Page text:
Netflix, the front-runner of streaming, had its stock price drop 35% in one day after an extended period of it decreasing. The market cap of Netflix — or overall value on the stock market — dropped 50 billion dollars.
The crater Netflix has dug itself into reveals how streaming services must cut back on their spending and create unique programming in order to keep up with competitors as well as outside forces like Twitch, TikTok and YouTube.
This decline can be attributed to a decrease of hundreds of thousands of subscribers. Foremost among the various factors leading to the decline is the rising price of subscriptions and a changing market suffering from inflation.
Netflix’s model is still in flux, and the owners have expressed plans of including advertisements and not spending so much on projects like “The Irishman” by Martin Scorsese, a movie that cost around $170 million to produce.
Over at Warner Bros. Discovery, new CEO David Zaslav made headlines for cutting projects left and right. The most well-publicized example of these puzzling decisions is the axing of DC’s “Batgirl” project.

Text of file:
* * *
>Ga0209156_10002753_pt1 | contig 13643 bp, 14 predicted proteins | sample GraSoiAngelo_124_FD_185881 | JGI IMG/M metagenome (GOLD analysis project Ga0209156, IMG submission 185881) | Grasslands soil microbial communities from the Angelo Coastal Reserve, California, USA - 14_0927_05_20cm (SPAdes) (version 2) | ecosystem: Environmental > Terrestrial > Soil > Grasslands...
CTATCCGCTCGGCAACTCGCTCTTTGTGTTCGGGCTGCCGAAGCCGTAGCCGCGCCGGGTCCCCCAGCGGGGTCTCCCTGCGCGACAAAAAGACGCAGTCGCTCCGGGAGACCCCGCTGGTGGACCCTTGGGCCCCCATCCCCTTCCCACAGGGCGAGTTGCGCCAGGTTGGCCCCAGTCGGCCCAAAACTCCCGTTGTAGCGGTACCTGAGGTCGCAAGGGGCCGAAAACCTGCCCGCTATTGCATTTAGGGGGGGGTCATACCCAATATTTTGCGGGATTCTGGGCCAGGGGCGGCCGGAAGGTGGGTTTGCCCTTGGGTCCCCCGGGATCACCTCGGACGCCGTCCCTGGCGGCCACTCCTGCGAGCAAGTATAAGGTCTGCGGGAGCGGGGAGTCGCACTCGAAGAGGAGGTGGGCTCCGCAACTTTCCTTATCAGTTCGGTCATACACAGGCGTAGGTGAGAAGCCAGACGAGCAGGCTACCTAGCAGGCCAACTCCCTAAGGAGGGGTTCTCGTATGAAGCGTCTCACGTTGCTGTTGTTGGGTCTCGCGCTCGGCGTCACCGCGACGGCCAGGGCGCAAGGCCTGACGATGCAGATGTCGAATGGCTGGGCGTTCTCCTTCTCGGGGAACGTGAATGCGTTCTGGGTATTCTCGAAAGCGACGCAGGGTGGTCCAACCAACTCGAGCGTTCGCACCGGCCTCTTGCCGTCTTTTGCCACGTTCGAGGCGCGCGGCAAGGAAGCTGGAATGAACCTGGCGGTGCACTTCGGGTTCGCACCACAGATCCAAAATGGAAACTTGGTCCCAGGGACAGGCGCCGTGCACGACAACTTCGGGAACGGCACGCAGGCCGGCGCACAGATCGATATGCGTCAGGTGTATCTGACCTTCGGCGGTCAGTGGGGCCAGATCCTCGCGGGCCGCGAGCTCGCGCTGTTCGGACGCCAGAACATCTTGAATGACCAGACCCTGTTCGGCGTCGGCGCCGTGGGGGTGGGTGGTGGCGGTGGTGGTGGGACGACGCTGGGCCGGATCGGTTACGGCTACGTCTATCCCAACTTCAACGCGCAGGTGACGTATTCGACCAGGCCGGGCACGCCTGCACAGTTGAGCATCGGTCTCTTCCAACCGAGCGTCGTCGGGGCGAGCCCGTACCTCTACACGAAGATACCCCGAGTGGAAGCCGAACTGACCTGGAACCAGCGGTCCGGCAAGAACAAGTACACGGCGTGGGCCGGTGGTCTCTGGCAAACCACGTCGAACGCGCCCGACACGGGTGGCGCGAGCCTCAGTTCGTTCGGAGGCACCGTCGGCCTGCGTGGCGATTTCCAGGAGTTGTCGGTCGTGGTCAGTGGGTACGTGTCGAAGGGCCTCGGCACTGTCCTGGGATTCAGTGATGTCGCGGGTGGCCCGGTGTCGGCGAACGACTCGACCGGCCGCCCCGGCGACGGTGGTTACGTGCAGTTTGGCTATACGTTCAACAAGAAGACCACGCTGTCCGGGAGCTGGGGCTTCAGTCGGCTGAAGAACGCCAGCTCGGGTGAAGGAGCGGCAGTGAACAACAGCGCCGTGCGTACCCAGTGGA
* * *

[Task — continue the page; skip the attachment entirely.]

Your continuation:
Spending $90 million dollars to bring the film to near completion as an HBO Max original, the film had already been barred from theatrical release. Unfortunately, the new regime bafflingly canceled “Batgirl” before it could spread its wings.
Conversely, competitors Disney, Amazon and Apple all possess other sources of revenue and hands in other industries that allow them to spend big on streaming.
Amazon’s new series “The Lord of the Rings: The Rings of Power” cost a billion dollars to produce, and the retail monopoly has said that if it does not become a success, then none of their studios have what it takes to deliver good content.
However, the high quality of programming and effects cannot be replicated anywhere else and therefore justifies large budgets. It is a delicate position that these services are finding themselves in. Can these corporations afford to spend so much?